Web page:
A specially made cover was broken by the giant 150 ton tunnel-boring machine to mark the completion of the tunnel between Green Park in the west and Canning Town in the east. The last of the four boring machines is expected to reach Canada Water in Docklands by the end of August.
The pounds 2bn project for the 10-mile line from Green Park to Stratford in east London is over-budget, but yesterday Hugh Doherty, the project director, said it was on schedule for opening at the end of March 1998.
The extension will provide relief for the overstretched Docklands Light Railway which is the only line currently to serve Docklands. The start of the project was delayed for over a year while private-sector funding was sought and eventually about pounds 150m of the total cost will come from developers who benefit from the new line. Work eventually started in 1993.
The Tube drivers' walk-out coincides with a second national post strike which begins at noon. To add to the industrial unrest, leaders of 900,000 nurses and other health workers yesterday threatened industrial action and warned that the National Health Service pay system was in danger of collapse.
The Tube management was warned that a second union could take action over working conditions. But at the Royal Mail hopes of a settlement rose. The postal executive of the Communication Workers' Union refrained from naming further dates for strikes following today's action.
A letter from management led to hopes that the Post Office would not be dogmatic in its pursuit of "team-working" - the issue at the centre of the dispute.
In the NHS, the public service union Unison yesterday warned that its branches would be given authority to hold strike ballots after 31 July unless management made pay offers. Bob Abberley, head of health at Unison, said that only 150 out of 680 employers in the NHS had agreed to top up the national wage deal of 2 per cent.
Unions led by Unison last year agreed to a system whereby national pay increases would be enhanced through local negotiation. Mr Abberley said Unison members felt "angry and betrayed" that so few employers had honoured the agreement.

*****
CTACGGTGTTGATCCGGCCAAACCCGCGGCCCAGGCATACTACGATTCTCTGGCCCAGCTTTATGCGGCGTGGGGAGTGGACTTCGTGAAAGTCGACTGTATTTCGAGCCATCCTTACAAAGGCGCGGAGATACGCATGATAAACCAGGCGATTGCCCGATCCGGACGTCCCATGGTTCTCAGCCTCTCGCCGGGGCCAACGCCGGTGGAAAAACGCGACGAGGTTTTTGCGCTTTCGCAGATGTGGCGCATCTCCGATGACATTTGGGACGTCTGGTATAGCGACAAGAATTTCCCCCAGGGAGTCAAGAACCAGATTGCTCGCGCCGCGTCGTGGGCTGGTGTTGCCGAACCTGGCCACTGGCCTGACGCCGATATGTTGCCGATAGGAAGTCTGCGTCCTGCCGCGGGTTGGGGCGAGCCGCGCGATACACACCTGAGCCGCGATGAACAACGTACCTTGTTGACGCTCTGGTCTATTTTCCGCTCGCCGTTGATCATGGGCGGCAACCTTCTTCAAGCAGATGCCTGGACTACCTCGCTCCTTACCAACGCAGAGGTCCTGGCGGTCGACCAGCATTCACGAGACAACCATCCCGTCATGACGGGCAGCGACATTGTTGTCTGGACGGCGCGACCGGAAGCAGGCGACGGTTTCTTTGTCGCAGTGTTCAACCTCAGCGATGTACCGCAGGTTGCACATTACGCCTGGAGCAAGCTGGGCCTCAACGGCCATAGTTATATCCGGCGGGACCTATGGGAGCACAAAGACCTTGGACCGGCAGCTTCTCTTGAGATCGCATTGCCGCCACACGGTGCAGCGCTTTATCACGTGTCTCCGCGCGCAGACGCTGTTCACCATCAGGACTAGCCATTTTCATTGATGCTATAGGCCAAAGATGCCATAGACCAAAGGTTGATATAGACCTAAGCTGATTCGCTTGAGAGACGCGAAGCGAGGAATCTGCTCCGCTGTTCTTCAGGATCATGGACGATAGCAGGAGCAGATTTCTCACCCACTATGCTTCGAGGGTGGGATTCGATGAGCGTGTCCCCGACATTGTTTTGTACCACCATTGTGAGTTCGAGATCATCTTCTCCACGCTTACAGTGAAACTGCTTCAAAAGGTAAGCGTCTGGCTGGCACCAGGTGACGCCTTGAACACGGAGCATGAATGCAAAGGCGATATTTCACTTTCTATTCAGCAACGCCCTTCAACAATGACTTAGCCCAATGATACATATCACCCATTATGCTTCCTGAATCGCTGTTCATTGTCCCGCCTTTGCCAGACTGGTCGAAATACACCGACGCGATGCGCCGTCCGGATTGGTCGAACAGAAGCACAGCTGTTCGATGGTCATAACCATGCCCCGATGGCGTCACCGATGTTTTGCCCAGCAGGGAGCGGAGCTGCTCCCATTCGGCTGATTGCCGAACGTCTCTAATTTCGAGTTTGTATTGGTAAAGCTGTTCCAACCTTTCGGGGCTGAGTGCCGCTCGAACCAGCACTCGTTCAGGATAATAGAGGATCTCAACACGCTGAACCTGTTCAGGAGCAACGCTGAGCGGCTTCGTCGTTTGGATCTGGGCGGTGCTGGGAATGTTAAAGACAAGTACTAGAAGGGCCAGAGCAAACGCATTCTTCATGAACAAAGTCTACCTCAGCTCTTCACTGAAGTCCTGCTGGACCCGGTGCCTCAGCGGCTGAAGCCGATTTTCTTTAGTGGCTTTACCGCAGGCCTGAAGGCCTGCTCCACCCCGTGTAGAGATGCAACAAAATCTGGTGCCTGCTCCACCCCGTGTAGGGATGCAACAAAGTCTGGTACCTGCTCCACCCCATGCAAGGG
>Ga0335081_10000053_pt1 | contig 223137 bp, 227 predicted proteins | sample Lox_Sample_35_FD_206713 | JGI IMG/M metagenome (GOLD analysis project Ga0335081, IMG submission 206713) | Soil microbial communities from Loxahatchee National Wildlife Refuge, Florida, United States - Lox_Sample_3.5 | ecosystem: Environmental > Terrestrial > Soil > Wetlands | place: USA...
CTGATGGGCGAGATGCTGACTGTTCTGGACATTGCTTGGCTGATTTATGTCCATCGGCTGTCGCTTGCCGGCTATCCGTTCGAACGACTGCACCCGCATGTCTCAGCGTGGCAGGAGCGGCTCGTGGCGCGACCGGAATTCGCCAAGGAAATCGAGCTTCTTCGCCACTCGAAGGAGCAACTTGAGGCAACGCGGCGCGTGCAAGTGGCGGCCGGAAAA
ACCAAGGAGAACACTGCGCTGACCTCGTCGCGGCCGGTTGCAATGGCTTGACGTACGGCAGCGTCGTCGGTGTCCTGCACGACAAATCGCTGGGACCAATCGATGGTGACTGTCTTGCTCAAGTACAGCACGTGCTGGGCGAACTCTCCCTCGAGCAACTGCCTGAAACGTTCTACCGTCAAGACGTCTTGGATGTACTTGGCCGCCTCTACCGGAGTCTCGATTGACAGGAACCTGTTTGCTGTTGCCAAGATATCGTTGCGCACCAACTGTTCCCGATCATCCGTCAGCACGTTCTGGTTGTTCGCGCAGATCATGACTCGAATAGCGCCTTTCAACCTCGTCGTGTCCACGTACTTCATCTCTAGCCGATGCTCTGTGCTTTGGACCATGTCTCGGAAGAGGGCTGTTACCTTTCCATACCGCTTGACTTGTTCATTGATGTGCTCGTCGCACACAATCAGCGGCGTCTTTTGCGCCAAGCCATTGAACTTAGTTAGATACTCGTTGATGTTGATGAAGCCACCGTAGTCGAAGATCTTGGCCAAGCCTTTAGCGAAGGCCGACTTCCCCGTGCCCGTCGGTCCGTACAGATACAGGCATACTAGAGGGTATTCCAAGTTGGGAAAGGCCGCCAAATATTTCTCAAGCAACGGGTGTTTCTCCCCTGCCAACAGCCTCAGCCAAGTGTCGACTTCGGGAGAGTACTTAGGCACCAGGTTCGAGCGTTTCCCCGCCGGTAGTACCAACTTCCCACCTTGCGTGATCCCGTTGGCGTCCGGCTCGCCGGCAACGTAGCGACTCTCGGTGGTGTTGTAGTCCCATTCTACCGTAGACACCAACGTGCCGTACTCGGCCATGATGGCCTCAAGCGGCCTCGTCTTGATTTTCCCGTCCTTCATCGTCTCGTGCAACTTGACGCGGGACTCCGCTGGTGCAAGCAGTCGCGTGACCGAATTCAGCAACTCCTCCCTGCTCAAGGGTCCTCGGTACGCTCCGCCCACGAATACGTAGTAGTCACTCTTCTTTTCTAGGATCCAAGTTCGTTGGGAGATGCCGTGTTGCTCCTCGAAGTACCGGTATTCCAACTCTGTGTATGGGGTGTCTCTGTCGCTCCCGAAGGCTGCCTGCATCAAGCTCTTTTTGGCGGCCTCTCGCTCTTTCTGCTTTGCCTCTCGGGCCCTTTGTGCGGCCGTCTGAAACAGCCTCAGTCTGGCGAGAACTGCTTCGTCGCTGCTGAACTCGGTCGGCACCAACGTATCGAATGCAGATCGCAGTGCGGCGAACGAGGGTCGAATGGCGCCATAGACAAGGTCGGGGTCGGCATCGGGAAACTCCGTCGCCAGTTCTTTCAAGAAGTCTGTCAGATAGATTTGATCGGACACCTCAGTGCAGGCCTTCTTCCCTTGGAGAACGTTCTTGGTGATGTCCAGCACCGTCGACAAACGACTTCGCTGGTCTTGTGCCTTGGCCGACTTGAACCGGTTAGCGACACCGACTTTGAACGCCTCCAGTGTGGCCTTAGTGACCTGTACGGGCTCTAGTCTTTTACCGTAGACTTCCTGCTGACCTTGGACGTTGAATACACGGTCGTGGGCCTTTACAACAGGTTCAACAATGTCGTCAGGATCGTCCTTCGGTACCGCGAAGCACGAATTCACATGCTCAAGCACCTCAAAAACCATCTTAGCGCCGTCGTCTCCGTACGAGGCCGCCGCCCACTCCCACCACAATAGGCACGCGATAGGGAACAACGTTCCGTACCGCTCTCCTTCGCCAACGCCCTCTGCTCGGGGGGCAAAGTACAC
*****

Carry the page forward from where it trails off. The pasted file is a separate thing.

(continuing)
He said that so far, in spite of a 6.5 per cent pay claim, employers had refused to make any substantial additions, and called on Stephen Dorrell, Secretary of State for Health, and the NHS executive to intervene.
One-third of the offers were for up to 0.7per cent. A further 60 per cent gave up to 1.25 per cent locally and just 5 per cent offered top ups of 1.25 per cent or more, but many involved productivity pacts.
Mr Abberley said there were a number of reasons for the delay in local agreements. In many cases the "health-purchasing" authorities had not agreed budgets with employers and a number of organisations were simply incapable of negotiating pay.
The Unison official pointed out that the NHS pay review body early this year calculated that a rise of 3.9 per cent had already been built into budgets. He said that under last year's agreement negotiations were due to begin in September to uprate national pay next year on the basis of local settlements this year, but there would be few on which to base the calculations.
At London Underground the Rail, Maritime and Transport Workers' Union announced that it was to ballot all 6,000 Tube members on a series of one-day strikes in pursuit of a claim for shorter working hours.
Jimmy Knapp, general secretary of the RMT, said he was seeking an extra five days' holiday for his members and that he would co-ordinate action with Aslef, the train drivers' union. After today's stoppage Aslef intends to bring its London Underground members out for 24-hour strikes next Wednesday and on 8 and 16 July.
Management at London Underground yesterday said that they were disappointed with an offer to convene talks under the industry's wages board. The drivers' union said its executive would be unable to discuss the matter until tomorrow.Reuse content